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Web Server Security

Posted on 2005-04-16
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I’m a web application developer of a small company. My company is going to host our own web application in recent months (which we’ve never done before), we are concerning about the security issues that might arise when we have our own website up and running. We do have a network administrator; since his previous title was CEO he has little knowledge in networking. (No offense to CEOs, but he outsource basic tasks like setting up VPN, configuring firewall, and installing exchange server to an outside helper for $75/hr -- on company’s bills.)

So, instead of relying on our network admin, I have to start learning about network security. Here’s some basic info:

What we currently have:
1. T1 line -> router -> pix firewall -> 1 PDC, 6 servers, 50 user desktops
2. No segmentation or DMZ to separate the web server from the current network.
3. The web server is a Windows 2003 Server w/ IIS 6 and SQL Server 2000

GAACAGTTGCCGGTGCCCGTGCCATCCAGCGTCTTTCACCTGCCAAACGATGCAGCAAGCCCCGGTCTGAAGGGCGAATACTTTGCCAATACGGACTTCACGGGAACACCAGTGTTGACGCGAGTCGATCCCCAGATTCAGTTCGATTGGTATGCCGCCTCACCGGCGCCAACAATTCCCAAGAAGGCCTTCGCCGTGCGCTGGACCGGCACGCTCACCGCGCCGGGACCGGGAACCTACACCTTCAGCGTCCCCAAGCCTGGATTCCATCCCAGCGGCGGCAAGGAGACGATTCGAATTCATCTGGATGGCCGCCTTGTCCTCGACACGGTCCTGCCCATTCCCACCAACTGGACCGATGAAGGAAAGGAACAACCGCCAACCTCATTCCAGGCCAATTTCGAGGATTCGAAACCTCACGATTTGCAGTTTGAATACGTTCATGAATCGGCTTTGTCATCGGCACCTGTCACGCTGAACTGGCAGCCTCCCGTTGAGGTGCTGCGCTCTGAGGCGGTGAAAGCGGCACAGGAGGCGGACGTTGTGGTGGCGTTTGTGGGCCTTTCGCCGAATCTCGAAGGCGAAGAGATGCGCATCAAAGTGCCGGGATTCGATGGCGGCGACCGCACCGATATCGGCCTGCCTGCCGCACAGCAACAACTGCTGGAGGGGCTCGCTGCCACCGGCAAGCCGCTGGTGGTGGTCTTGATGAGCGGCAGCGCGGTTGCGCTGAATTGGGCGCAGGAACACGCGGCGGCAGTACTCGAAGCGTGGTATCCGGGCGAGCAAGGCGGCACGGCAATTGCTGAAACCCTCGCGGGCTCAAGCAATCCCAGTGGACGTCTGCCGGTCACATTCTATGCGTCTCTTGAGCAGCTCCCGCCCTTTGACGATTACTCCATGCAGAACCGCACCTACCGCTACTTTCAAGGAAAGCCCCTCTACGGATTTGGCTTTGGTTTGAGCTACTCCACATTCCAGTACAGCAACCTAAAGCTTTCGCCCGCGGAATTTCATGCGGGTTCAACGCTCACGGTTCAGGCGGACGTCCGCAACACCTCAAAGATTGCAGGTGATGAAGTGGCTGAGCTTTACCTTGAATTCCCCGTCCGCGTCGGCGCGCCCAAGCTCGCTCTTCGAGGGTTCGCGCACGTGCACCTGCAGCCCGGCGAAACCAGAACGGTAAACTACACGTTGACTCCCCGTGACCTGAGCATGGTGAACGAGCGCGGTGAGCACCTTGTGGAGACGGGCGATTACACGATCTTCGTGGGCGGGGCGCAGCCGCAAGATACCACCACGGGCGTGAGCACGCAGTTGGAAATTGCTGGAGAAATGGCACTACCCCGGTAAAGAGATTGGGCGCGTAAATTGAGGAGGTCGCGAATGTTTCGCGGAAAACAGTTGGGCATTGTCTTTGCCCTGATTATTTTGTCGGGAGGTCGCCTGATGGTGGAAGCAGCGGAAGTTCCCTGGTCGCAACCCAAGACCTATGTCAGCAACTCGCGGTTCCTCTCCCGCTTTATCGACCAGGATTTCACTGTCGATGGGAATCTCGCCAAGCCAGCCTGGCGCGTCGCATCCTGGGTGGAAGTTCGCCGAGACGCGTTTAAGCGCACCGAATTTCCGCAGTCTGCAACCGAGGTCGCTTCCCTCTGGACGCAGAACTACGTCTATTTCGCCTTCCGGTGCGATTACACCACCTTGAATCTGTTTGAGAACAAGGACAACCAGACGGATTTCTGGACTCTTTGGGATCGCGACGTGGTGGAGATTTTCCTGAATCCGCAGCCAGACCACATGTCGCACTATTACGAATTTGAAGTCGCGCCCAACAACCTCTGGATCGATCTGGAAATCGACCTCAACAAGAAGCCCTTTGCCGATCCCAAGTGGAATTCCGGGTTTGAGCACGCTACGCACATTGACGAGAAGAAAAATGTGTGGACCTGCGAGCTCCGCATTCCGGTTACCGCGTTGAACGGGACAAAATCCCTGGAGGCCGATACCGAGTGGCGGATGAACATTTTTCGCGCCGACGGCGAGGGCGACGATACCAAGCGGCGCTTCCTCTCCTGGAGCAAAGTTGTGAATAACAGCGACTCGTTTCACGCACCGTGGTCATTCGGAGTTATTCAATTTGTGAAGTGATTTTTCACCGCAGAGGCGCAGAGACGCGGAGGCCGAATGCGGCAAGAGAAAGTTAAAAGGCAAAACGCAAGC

Limitations:
1. Since we’re a small company, price does matter. We are talking about a budget around $2,500.
2. No skillful network person who can implement anything that is complicated or difficult.

What we have done to protect web server:
1. Secured the web application to prevent SQL injection and XSS attack
2. Encrypted passwords and cookies
3. Run Microsoft Baseline Security Analyzer and fixed all critical problems.
4. Installed latest security updates and service packs for Window Server and SQL Server.

I would like to get suggestions on the following issues for the web server:
1. Sources to find basic network solutions: books, websites, etc.
2. Simple ways to separate web server from the rest of the network
3. Intrusion detection and prevention
4. Antivirus
5. Any other security issues that I’m not aware of

Thanks!
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Question by:megkhp
4 Comments
 
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srikrishnak earned 1800 total points
ID: 13800143